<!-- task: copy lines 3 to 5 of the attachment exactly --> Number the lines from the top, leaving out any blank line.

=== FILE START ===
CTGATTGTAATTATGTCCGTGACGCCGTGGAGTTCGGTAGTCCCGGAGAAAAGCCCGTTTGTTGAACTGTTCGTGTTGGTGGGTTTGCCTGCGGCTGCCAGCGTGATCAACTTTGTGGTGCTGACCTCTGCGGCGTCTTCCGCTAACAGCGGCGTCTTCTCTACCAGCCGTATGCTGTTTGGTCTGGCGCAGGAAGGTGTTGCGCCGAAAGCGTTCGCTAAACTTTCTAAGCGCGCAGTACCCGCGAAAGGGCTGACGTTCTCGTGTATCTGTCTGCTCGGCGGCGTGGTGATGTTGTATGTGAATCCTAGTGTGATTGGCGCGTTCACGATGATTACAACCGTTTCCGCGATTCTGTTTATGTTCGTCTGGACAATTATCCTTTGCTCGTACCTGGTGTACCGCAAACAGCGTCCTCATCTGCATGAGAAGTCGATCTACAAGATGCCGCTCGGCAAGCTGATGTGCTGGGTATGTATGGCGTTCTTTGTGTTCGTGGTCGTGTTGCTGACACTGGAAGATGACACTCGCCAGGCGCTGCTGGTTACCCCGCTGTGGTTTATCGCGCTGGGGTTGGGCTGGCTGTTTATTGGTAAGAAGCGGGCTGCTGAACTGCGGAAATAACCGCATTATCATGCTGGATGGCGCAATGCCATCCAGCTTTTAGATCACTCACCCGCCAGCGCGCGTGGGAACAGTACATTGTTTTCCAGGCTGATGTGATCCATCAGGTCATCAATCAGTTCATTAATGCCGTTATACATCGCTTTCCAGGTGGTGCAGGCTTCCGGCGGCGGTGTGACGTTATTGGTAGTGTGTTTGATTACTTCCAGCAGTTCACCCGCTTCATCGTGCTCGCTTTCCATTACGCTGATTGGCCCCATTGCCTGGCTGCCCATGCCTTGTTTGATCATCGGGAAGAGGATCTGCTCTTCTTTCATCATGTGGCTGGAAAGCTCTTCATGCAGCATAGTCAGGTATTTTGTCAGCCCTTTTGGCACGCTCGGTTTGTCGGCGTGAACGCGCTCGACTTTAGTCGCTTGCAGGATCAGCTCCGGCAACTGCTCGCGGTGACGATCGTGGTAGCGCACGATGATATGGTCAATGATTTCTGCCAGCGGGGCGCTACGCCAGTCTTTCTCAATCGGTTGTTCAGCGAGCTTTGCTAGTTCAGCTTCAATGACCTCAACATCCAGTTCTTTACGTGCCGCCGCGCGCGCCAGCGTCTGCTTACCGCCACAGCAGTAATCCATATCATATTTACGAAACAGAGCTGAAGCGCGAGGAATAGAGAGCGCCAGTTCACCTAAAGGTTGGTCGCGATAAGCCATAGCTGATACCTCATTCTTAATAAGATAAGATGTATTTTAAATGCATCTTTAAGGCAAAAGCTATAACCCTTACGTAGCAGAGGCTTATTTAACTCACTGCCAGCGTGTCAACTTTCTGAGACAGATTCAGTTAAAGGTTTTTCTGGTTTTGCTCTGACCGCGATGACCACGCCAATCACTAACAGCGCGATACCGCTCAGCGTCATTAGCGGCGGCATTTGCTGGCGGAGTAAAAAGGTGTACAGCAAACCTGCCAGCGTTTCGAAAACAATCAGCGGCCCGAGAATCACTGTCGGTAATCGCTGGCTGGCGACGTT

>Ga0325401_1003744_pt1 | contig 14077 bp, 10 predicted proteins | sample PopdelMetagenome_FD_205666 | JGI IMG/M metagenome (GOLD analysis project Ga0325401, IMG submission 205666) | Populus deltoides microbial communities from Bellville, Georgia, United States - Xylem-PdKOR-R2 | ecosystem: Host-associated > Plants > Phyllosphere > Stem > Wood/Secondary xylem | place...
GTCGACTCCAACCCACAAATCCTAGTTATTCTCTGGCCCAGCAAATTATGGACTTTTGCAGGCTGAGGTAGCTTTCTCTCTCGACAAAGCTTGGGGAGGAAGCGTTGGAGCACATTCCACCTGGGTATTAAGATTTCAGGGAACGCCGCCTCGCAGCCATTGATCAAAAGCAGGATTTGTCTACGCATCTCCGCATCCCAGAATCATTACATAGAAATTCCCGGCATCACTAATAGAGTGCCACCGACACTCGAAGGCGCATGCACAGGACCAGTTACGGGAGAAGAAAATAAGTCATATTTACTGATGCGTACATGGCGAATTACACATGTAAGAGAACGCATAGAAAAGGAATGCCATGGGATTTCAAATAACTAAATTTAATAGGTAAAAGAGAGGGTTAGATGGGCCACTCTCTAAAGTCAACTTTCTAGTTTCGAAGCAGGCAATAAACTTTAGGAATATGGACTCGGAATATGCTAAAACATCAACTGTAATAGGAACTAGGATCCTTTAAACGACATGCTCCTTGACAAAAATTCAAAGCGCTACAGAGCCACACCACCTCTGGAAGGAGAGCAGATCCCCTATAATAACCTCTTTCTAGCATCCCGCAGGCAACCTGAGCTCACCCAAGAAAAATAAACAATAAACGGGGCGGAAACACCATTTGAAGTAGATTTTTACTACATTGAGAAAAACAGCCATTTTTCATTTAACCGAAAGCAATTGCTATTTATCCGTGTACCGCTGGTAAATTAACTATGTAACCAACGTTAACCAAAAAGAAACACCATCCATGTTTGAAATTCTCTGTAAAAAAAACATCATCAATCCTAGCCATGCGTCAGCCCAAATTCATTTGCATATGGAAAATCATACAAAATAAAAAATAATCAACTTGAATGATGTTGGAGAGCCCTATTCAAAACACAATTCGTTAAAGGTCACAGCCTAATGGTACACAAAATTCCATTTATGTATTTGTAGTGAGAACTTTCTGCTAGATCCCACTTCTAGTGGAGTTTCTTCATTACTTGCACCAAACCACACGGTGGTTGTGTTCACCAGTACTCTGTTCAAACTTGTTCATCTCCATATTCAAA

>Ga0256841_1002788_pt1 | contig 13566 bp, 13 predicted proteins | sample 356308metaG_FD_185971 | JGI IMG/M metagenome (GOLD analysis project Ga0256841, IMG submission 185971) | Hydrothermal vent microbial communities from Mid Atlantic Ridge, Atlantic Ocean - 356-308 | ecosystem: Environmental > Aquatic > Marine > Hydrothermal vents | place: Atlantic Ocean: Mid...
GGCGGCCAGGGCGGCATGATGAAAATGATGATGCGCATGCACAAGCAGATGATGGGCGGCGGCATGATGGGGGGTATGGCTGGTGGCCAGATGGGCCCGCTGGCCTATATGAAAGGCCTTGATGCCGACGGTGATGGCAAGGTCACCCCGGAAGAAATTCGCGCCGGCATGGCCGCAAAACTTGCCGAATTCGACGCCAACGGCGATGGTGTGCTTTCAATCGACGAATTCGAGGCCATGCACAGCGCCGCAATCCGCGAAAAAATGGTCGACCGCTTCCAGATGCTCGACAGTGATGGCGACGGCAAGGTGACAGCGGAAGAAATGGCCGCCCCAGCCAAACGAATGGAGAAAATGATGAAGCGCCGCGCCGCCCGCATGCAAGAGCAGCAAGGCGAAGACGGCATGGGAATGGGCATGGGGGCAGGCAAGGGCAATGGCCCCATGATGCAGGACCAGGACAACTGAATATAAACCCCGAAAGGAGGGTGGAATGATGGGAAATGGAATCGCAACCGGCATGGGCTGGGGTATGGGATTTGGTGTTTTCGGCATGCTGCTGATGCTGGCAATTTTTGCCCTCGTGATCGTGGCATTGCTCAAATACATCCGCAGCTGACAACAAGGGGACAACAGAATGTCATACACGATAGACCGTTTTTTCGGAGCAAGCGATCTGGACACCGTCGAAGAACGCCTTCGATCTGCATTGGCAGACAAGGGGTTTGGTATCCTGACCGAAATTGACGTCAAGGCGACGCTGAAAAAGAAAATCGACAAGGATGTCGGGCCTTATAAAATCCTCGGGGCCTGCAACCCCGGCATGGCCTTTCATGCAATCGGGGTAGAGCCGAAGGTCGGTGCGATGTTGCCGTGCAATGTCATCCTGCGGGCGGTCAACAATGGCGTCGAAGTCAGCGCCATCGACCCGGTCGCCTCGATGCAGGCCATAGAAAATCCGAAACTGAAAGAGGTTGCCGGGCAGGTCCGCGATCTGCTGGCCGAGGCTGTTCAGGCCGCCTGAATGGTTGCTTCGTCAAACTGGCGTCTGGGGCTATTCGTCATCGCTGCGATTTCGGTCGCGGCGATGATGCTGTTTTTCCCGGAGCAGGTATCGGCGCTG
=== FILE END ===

GTCGACTCCAACCCACAAATCCTAGTTATTCTCTGGCCCAGCAAATTATGGACTTTTGCAGGCTGAGGTAGCTTTCTCTCTCGACAAAGCTTGGGGAGGAAGCGTTGGAGCACATTCCACCTGGGTATTAAGATTTCAGGGAACGCCGCCTCGCAGCCATTGATCAAAAGCAGGATTTGTCTACGCATCTCCGCATCCCAGAATCATTACATAGAAATTCCCGGCATCACTAATAGAGTGCCACCGACACTCGAAGGCGCATGCACAGGACCAGTTACGGGAGAAGAAAATAAGTCATATTTACTGATGCGTACATGGCGAATTACACATGTAAGAGAACGCATAGAAAAGGAATGCCATGGGATTTCAAATAACTAAATTTAATAGGTAAAAGAGAGGGTTAGATGGGCCACTCTCTAAAGTCAACTTTCTAGTTTCGAAGCAGGCAATAAACTTTAGGAATATGGACTCGGAATATGCTAAAACATCAACTGTAATAGGAACTAGGATCCTTTAAACGACATGCTCCTTGACAAAAATTCAAAGCGCTACAGAGCCACACCACCTCTGGAAGGAGAGCAGATCCCCTATAATAACCTCTTTCTAGCATCCCGCAGGCAACCTGAGCTCACCCAAGAAAAATAAACAATAAACGGGGCGGAAACACCATTTGAAGTAGATTTTTACTACATTGAGAAAAACAGCCATTTTTCATTTAACCGAAAGCAATTGCTATTTATCCGTGTACCGCTGGTAAATTAACTATGTAACCAACGTTAACCAAAAAGAAACACCATCCATGTTTGAAATTCTCTGTAAAAAAAACATCATCAATCCTAGCCATGCGTCAGCCCAAATTCATTTGCATATGGAAAATCATACAAAATAAAAAATAATCAACTTGAATGATGTTGGAGAGCCCTATTCAAAACACAATTCGTTAAAGGTCACAGCCTAATGGTACACAAAATTCCATTTATGTATTTGTAGTGAGAACTTTCTGCTAGATCCCACTTCTAGTGGAGTTTCTTCATTACTTGCACCAAACCACACGGTGGTTGTGTTCACCAGTACTCTGTTCAAACTTGTTCATCTCCATATTCAAA

>Ga0256841_1002788_pt1 | contig 13566 bp, 13 predicted proteins | sample 356308metaG_FD_185971 | JGI IMG/M metagenome (GOLD analysis project Ga0256841, IMG submission 185971) | Hydrothermal vent microbial communities from Mid Atlantic Ridge, Atlantic Ocean - 356-308 | ecosystem: Environmental > Aquatic > Marine > Hydrothermal vents | place: Atlantic Ocean: Mid...
GGCGGCCAGGGCGGCATGATGAAAATGATGATGCGCATGCACAAGCAGATGATGGGCGGCGGCATGATGGGGGGTATGGCTGGTGGCCAGATGGGCCCGCTGGCCTATATGAAAGGCCTTGATGCCGACGGTGATGGCAAGGTCACCCCGGAAGAAATTCGCGCCGGCATGGCCGCAAAACTTGCCGAATTCGACGCCAACGGCGATGGTGTGCTTTCAATCGACGAATTCGAGGCCATGCACAGCGCCGCAATCCGCGAAAAAATGGTCGACCGCTTCCAGATGCTCGACAGTGATGGCGACGGCAAGGTGACAGCGGAAGAAATGGCCGCCCCAGCCAAACGAATGGAGAAAATGATGAAGCGCCGCGCCGCCCGCATGCAAGAGCAGCAAGGCGAAGACGGCATGGGAATGGGCATGGGGGCAGGCAAGGGCAATGGCCCCATGATGCAGGACCAGGACAACTGAATATAAACCCCGAAAGGAGGGTGGAATGATGGGAAATGGAATCGCAACCGGCATGGGCTGGGGTATGGGATTTGGTGTTTTCGGCATGCTGCTGATGCTGGCAATTTTTGCCCTCGTGATCGTGGCATTGCTCAAATACATCCGCAGCTGACAACAAGGGGACAACAGAATGTCATACACGATAGACCGTTTTTTCGGAGCAAGCGATCTGGACACCGTCGAAGAACGCCTTCGATCTGCATTGGCAGACAAGGGGTTTGGTATCCTGACCGAAATTGACGTCAAGGCGACGCTGAAAAAGAAAATCGACAAGGATGTCGGGCCTTATAAAATCCTCGGGGCCTGCAACCCCGGCATGGCCTTTCATGCAATCGGGGTAGAGCCGAAGGTCGGTGCGATGTTGCCGTGCAATGTCATCCTGCGGGCGGTCAACAATGGCGTCGAAGTCAGCGCCATCGACCCGGTCGCCTCGATGCAGGCCATAGAAAATCCGAAACTGAAAGAGGTTGCCGGGCAGGTCCGCGATCTGCTGGCCGAGGCTGTTCAGGCCGCCTGAATGGTTGCTTCGTCAAACTGGCGTCTGGGGCTATTCGTCATCGCTGCGATTTCGGTCGCGGCGATGATGCTGTTTTTCCCGGAGCAGGTATCGGCGCTG